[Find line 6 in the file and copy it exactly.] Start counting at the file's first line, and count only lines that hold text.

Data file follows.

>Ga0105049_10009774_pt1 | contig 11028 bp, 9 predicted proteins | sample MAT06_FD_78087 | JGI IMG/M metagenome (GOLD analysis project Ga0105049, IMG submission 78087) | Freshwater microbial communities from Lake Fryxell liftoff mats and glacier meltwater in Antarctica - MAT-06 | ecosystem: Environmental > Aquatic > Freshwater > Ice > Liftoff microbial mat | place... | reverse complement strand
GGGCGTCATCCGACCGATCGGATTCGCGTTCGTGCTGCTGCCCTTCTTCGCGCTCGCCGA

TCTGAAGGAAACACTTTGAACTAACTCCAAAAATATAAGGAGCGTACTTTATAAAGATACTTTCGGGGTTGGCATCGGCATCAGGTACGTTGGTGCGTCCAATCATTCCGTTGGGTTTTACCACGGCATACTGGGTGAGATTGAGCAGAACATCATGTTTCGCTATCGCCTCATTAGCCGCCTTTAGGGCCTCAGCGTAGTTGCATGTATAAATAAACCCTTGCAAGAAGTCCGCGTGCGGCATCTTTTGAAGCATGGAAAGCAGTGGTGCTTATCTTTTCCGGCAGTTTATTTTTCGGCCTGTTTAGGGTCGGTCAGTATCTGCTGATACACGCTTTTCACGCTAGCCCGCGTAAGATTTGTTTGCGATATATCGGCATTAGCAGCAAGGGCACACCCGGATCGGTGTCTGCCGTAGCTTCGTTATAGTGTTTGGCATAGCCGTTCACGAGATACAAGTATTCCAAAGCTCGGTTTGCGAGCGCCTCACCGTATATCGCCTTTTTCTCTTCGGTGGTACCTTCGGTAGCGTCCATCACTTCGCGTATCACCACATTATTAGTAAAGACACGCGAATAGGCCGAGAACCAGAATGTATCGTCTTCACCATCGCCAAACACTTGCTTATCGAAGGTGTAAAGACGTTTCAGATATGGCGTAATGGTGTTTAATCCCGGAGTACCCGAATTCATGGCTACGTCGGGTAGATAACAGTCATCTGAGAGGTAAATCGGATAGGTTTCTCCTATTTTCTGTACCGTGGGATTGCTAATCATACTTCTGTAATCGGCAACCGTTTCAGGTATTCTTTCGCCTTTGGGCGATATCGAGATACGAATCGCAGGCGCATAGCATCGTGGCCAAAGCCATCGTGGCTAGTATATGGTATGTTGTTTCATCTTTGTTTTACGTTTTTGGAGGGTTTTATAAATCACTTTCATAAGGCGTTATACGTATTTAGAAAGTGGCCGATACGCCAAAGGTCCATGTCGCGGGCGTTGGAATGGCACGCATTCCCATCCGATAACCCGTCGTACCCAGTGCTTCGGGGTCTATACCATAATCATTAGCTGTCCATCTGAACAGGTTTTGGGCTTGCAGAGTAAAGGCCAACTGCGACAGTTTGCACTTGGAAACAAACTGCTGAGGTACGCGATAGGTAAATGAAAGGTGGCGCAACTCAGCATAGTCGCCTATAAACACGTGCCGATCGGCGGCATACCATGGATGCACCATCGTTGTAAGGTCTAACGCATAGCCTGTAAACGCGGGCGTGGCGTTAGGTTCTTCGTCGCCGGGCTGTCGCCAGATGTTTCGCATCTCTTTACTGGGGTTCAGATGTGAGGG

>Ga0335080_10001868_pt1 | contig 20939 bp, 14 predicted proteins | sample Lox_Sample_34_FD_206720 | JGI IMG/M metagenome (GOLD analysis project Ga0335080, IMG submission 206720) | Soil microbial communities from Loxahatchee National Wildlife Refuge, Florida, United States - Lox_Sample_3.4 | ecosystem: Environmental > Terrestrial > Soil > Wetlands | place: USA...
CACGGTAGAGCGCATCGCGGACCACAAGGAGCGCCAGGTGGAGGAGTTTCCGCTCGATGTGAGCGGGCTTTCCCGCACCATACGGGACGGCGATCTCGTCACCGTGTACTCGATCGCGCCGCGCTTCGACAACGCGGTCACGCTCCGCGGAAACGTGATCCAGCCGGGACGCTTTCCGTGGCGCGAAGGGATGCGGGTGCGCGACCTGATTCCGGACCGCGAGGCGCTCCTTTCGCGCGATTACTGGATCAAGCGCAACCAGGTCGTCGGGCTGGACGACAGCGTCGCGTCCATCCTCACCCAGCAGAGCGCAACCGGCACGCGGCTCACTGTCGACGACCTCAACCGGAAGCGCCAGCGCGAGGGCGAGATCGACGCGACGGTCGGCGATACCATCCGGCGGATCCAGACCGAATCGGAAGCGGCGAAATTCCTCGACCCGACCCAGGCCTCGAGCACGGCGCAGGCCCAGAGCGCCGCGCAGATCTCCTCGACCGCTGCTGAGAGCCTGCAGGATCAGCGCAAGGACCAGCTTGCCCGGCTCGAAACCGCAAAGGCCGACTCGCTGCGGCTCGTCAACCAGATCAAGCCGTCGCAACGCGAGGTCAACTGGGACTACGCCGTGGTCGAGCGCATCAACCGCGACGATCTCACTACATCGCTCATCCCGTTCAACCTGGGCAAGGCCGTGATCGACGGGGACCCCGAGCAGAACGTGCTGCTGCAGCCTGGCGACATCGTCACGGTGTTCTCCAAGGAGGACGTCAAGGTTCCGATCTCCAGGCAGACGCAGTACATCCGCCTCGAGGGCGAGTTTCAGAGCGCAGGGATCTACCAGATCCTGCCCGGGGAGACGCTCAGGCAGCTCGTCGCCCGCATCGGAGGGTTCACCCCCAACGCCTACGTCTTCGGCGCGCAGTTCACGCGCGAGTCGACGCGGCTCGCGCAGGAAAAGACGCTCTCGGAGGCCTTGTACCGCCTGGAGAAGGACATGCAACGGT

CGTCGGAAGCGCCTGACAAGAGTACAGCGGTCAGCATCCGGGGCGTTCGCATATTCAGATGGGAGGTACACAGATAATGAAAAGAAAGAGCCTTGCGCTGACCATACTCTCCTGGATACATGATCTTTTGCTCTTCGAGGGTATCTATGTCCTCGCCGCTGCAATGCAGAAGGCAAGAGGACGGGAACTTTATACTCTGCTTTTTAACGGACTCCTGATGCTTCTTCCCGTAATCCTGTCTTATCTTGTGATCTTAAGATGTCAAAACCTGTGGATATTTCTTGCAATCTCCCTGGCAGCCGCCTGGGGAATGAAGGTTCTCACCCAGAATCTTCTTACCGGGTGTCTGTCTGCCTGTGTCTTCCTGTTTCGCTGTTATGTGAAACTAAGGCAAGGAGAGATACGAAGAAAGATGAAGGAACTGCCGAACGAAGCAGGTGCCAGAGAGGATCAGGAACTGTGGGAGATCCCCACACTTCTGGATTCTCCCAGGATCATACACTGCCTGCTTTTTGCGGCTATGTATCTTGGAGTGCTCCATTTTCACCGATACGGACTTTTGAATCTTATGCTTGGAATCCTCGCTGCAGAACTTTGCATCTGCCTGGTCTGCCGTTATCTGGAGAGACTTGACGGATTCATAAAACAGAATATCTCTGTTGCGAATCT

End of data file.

CGTCGGAAGCGCCTGACAAGAGTACAGCGGTCAGCATCCGGGGCGTTCGCATATTCAGATGGGAGGTACACAGATAATGAAAAGAAAGAGCCTTGCGCTGACCATACTCTCCTGGATACATGATCTTTTGCTCTTCGAGGGTATCTATGTCCTCGCCGCTGCAATGCAGAAGGCAAGAGGACGGGAACTTTATACTCTGCTTTTTAACGGACTCCTGATGCTTCTTCCCGTAATCCTGTCTTATCTTGTGATCTTAAGATGTCAAAACCTGTGGATATTTCTTGCAATCTCCCTGGCAGCCGCCTGGGGAATGAAGGTTCTCACCCAGAATCTTCTTACCGGGTGTCTGTCTGCCTGTGTCTTCCTGTTTCGCTGTTATGTGAAACTAAGGCAAGGAGAGATACGAAGAAAGATGAAGGAACTGCCGAACGAAGCAGGTGCCAGAGAGGATCAGGAACTGTGGGAGATCCCCACACTTCTGGATTCTCCCAGGATCATACACTGCCTGCTTTTTGCGGCTATGTATCTTGGAGTGCTCCATTTTCACCGATACGGACTTTTGAATCTTATGCTTGGAATCCTCGCTGCAGAACTTTGCATCTGCCTGGTCTGCCGTTATCTGGAGAGACTTGACGGATTCATAAAACAGAATATCTCTGTTGCGAATCT